I Reckon it's not For Me
Having been raised in the Amish community Katie Lapp's (Katie Leclerc) life was turned upside down when she met her English mother who put her up for adoption 20 years earlier. In wanting to get to know her biologically mother it leads to her being shunned from the community she grew up in but also when her biological mother passed away Katie inherited her wealth and foundation. Having decided to stay she finds herself becoming close to Justin (Chad Connell) but also finds a face from the past when former boyfriend Daniel Fisher (Jacob Blair) shows up after being presumed killed in a boating accident. With Kevin hanging around and working to fix up a home for troubled boys it leads to Katie feeling conflicted over her feelings towards him as well as Justin.
I had better admit I have not seen either of the previous movies in the Beverly Lewis Heritage of Lancaster County trilogy and whilst I am sure watching those movies would have helped you can jump into the last movie and watch without too much difficulty or looking for character explanations online. Unfortunately jumping in to this third movie does present you with another problem, it is so full on and frankly cheesy when it comes to dialogue and performances that I found myself groaning far too often. From Katie Leclerc doing Pennsylvania Dutch to the actors playing her butler and maid it is too forced to ignore.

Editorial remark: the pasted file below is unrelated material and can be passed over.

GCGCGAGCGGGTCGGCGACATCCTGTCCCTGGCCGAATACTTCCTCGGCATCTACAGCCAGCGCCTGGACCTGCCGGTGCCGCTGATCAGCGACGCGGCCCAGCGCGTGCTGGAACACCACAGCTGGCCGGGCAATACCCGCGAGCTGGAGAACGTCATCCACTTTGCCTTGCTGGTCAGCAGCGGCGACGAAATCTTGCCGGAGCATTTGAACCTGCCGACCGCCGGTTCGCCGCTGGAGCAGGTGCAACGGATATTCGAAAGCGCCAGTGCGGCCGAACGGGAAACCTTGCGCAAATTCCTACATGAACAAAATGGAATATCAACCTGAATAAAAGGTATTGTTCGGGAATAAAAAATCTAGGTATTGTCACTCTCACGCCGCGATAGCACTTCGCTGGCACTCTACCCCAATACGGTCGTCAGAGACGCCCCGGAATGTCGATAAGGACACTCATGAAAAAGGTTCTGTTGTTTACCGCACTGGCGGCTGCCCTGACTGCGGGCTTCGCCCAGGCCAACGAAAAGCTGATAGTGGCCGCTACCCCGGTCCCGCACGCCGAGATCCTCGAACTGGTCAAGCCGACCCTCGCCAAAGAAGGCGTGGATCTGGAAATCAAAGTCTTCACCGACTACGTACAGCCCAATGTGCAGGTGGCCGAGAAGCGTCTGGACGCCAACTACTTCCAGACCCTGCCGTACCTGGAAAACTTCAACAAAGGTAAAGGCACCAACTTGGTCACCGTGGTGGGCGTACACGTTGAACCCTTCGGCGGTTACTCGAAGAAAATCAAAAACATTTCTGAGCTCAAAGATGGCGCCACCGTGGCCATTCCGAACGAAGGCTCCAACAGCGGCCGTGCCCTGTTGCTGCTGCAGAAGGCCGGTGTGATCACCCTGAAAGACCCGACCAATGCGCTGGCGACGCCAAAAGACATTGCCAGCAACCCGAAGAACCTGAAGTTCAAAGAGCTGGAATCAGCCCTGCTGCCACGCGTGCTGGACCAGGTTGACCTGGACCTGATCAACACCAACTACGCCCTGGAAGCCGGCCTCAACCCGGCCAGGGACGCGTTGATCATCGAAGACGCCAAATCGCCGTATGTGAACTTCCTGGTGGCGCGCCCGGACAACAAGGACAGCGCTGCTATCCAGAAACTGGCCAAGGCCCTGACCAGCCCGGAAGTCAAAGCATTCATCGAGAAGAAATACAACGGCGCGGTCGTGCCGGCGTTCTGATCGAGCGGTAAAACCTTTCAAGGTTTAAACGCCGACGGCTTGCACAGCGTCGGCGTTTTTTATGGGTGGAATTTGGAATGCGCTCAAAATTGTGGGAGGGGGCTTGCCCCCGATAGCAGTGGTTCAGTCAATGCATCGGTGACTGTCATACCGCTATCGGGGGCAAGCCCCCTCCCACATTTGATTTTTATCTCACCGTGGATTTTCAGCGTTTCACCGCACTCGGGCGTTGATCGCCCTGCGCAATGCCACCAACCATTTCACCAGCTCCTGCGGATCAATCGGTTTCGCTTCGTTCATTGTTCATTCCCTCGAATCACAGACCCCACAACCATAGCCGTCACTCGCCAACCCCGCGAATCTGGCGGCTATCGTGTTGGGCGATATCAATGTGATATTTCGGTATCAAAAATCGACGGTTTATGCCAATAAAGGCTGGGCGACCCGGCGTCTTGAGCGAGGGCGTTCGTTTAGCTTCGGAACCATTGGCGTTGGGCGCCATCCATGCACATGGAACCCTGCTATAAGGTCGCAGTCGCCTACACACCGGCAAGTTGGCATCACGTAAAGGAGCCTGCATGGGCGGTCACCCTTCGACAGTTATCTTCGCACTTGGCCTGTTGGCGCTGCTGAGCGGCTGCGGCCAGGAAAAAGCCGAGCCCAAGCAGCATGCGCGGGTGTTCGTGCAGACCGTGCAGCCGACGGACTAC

Forcing things is a common theme through out the movie from Katie reminding us that she had an Amish up bringing to a guy who having grown up in a home for boys applying for a counselling job it feels like it is hitting you over the head with a mallet to tell us about the characters and their pasts. Maybe if I was 20 years younger these flaws would not have bugged me so much but they nearly made it impossible to watch.
As for the storyline well the main part is simple as we have Katie dealing with emotional conflict over who she should marry. But then we get little bits of story from things going on at the boy's home to things going on back in the Amish community. But again none of this is subtle and truthfully a lot of hard work if everything else in the movie has felt wrong for you.
What this all boils down to is that "The Reckoning" didn't work for me and found the whole thing forced and unsubtle to the point of feeling battered by it. And truth be told whilst I hadn't seen the previous two movies if they are like this I feel they may have been a struggle as well.